Curiously, the game platform that hopes to be Facebook's biggest competitor is actually named SocioPath.

I love Scandanavian film, for obvious reasons. I haven't read the books, but I love Noomi Rapace's rendition of the very sociopathic Lisbeth Salander in The Girl with the Dragon Tattoo. She's bisexual, she just does things, not necessarily good, not necessarily bad, she makes her living as a fringe criminal, outside the box thinker, and a seductress. I don't want to spoil it for anyone, but a victim using rape as an offensive weapon? Very creative! Worth seeing.

Wednesday, October 20, 2010

Sociopaths in the news: Russell Williams

Colonel David Russell Williams of the Canadian Air Force recently pled guilty to various crimes, including murder. As reported by The Star:
By day, Russell Williams was the commander of Canada’s biggest air force base, CFB Trenton. By night, he broke into homes, taking pictures of himself modeling the bras and panties of little girls.

He escalated quickly, from fetish break-ins, to sex assaults with no penetration to rape and murder. He logged his crimes, kept track of police reports of his crimes and left notes and messages for his victims. “Merci,” he thanked a 12-year-old in a typed message on her computer.

“Merci beaucoup,” he captioned a souvenir photo he took of his penis strapped to a sex toy he stole from a 24-year-old Ottawa victim in June 2008.

We learned that Williams made a video of his brutal beating and asphyxiation of Comeau after breaking into her home Nov. 24, 2009. He also made sex tapes of Lloyd after kidnapping her the night of Jan. 28, taking her to his cottage in Tweed, raping and torturing her for at least a day before dumping her corpse in a field.
Although sociopaths are notoriously difficult to diagnose even for a trained psychological professional,the Col. David Russell Williams case has several hallmarks of sociopathic behavior. To friends, families, and co-workers, he seemed to be a successful leader in the community. He was outwardly admired for his strengths and his commitment to community and service were almost too perfect. Given his arrest for a string of crimes including two murders, however, it seems clear that his public persona was nothing more than a mask to hide his true identity. This is protypical behavior of a murderous sociopath.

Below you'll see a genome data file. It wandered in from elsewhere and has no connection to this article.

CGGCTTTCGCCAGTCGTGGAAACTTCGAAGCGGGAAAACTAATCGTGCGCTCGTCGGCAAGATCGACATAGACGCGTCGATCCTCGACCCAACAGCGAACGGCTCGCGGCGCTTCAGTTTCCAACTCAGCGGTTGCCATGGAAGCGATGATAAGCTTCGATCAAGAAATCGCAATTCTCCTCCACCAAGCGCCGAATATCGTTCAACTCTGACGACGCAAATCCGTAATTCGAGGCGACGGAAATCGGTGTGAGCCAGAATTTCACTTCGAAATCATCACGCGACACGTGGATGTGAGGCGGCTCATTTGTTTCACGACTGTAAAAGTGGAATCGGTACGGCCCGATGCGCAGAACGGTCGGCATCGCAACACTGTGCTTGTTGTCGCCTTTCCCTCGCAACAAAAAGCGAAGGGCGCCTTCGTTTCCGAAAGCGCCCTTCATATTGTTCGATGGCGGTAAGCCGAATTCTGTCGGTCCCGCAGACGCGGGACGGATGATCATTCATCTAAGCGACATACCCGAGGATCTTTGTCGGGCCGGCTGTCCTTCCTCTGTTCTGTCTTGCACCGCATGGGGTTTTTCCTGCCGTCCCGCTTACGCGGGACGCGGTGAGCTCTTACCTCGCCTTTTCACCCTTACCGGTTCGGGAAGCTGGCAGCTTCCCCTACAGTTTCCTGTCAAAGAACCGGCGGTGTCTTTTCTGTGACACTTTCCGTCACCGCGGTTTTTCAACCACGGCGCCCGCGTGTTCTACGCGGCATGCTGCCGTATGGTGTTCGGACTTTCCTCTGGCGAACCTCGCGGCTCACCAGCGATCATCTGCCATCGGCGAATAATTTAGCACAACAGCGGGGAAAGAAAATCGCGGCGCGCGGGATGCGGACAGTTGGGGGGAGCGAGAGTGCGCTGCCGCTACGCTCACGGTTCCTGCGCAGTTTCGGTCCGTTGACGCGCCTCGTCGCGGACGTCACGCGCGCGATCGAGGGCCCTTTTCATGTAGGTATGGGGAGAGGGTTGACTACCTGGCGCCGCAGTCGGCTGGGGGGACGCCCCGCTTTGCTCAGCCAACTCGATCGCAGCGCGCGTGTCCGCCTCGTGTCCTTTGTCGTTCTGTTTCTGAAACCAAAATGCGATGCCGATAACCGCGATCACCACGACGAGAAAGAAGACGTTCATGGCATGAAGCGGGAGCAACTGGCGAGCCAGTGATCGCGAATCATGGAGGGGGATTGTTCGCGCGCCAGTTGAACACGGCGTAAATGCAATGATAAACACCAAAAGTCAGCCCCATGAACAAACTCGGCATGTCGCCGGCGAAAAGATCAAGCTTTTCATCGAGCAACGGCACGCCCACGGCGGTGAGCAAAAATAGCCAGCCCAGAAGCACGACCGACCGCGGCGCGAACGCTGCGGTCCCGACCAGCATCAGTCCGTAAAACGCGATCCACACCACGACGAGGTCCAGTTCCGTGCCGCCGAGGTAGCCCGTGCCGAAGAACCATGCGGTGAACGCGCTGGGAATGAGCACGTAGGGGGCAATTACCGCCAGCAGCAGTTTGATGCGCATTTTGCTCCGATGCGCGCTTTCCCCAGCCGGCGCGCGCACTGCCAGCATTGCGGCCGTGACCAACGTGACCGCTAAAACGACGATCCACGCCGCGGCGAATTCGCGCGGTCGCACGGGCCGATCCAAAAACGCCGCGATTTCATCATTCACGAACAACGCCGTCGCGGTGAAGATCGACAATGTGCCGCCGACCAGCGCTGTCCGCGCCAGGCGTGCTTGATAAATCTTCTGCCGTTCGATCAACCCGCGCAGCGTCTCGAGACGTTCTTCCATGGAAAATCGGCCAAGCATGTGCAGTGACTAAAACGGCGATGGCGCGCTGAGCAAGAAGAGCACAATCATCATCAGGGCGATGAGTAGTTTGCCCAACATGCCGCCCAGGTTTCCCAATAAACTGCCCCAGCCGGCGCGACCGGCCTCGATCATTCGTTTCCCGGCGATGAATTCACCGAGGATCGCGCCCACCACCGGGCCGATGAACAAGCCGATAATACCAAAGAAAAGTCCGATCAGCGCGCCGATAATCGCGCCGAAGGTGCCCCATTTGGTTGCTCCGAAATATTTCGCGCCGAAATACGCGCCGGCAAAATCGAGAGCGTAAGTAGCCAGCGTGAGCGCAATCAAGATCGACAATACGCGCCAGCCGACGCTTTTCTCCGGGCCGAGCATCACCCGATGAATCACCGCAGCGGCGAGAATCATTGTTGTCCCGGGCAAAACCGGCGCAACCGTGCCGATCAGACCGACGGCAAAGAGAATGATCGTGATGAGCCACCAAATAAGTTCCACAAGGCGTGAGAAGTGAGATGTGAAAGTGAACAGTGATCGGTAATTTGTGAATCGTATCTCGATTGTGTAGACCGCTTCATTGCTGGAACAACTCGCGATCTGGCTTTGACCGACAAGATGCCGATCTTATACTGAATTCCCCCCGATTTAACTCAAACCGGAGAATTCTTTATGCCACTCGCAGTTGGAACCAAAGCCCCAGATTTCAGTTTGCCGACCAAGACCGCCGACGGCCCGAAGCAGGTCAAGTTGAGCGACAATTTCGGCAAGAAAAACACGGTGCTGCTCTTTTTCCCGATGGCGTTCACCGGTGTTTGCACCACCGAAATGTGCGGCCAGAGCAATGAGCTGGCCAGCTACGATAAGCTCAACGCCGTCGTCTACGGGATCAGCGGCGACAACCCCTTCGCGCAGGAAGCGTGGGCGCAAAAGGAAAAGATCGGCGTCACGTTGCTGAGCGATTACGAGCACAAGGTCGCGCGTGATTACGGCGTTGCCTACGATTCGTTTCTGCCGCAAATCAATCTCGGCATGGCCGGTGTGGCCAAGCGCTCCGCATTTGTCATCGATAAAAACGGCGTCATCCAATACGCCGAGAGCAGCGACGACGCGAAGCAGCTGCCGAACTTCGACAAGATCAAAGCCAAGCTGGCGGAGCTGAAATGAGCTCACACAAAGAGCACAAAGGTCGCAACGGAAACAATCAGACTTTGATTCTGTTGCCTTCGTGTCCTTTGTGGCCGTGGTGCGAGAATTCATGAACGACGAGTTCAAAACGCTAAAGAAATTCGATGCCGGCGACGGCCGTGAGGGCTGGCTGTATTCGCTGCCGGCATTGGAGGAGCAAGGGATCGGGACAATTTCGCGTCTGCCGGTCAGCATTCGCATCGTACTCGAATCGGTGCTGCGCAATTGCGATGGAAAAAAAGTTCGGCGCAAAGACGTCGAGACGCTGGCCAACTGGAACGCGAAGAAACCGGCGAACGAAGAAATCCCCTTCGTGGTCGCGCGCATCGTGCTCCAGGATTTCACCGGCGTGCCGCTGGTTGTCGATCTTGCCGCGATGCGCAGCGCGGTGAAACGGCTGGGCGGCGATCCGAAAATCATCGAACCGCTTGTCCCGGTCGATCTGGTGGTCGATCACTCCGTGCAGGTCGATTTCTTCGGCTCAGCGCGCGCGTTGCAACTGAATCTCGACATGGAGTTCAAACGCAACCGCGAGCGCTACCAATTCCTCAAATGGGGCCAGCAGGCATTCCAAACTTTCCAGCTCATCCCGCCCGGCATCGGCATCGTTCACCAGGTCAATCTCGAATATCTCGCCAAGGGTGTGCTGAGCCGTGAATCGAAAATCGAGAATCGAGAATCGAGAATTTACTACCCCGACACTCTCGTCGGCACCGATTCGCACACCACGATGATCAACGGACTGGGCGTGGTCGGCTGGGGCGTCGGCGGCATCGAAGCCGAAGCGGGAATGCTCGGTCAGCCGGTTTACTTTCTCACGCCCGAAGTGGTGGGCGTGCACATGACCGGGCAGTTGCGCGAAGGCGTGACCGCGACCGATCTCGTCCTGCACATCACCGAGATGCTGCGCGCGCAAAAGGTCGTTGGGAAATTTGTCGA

Even more confirming of such a diagnosis would be his actions subsequent to his arrest. You would expect sociopaths when cornered to deny all allegations made against them, scrambling to come up with any plausible explanation for their behavior. A trapped sociopath will seem unflappable, confidently asserting his innocence. He is only half pretending. Ever an optimist, he will have deluded himself into believing that he may still skate away unharmed. In contrast, a truly innocent man would be apprehensive upon his arrest and prosecution because even an innocent man would understand the true danger of his predicament and the possibility of wrongful prosecution. If Col. Williams has seemed largely unshaken by his turn of fortune and confident of his imminent release, this would also be a strong indicator of sociopathic behavior.

What I don't really understand is why he pled guilty. Maybe he realized that the jig was up. Maybe they had such strong evidence against him that he realized it was better to just plead out and get a lesser sentence. Or maybe he realized that he had become a monster and lost all ability to control his impulses. If so, this is yet another cautionary tale of why you should not indulge urges to the point that they get out of control.

Monday, October 18, 2010

Sociopaths in science

Some articles related to sociopathy:

A "Wired" study of monkey's brains implying a possibly physical basis for empathy:
Our brain divides space into at least two major sectors — one in which we can do things, in which we can act, and one in which we can’t," explained Marco Iacoboni, who studies the human mirror neuron system at the University of California at Los Angeles. "Our cognition, even fairly complex stuff like empathy, seems grounded in our body.
From a recent NYT article on the death of biologist George C. Williams:

Dr. Williams pursued his ideas even to results that he found disturbing. “He concluded that anything shaped by natural selection was inevitably evil because selfish organisms outproduced those that weren’t selfish,” Dr. Nesse said.

Dr. Williams acknowledged that people had moral instincts that overcome evil. But he had no patience with biologists who argue that these instincts could have been brought into being by natural selection.

“I account for morality as an accidental capability produced, in its boundless stupidity, by a biological process that is normally opposed to the expression of such a capability,” Dr. Williams wrote starkly in 1988.
Dr. Williams sounds like he was a sensible man.

Sunday, October 17, 2010

Sociopath quote: the other side of the coin

Strangers can pretty much go right into any old persons' house without any permission and take them and no one really cares, which is probably terrifying if you are an old person who can barely walk. And yet probably great if you need an old person who can barely walk.

Sarah Silverman

Friday, October 15, 2010

Sociopaths and sex

A reader wrote asking about sex with sociopaths:
I have a question about sociopaths and sex? Do sociopaths feel emotions when you have sex? I mean obviously you feel the physical part but to what extent if any, do you feel emotionally? My ex, who I am certain is a sociopath, didn't ever make love. I mean it was what it was and I didn't realize it until right before I dumped him. We had that one last romp and I realized it. He acted like he was making love and the sex was great but when I asked him the next day out of curiosty if he left anything, he said it was great. I chuckled and said, "Sex for you is a function like using the toilet, eating, showering or sleeping." He looked at me like "why was I bringing up the obvious" and it hit me. I think for him sex was a way to conquer and exude power and that the chase of luring a hot chick in was more exciting than the act itself. He tried to use sex for manipulation. I have heard of women doing that but never a man.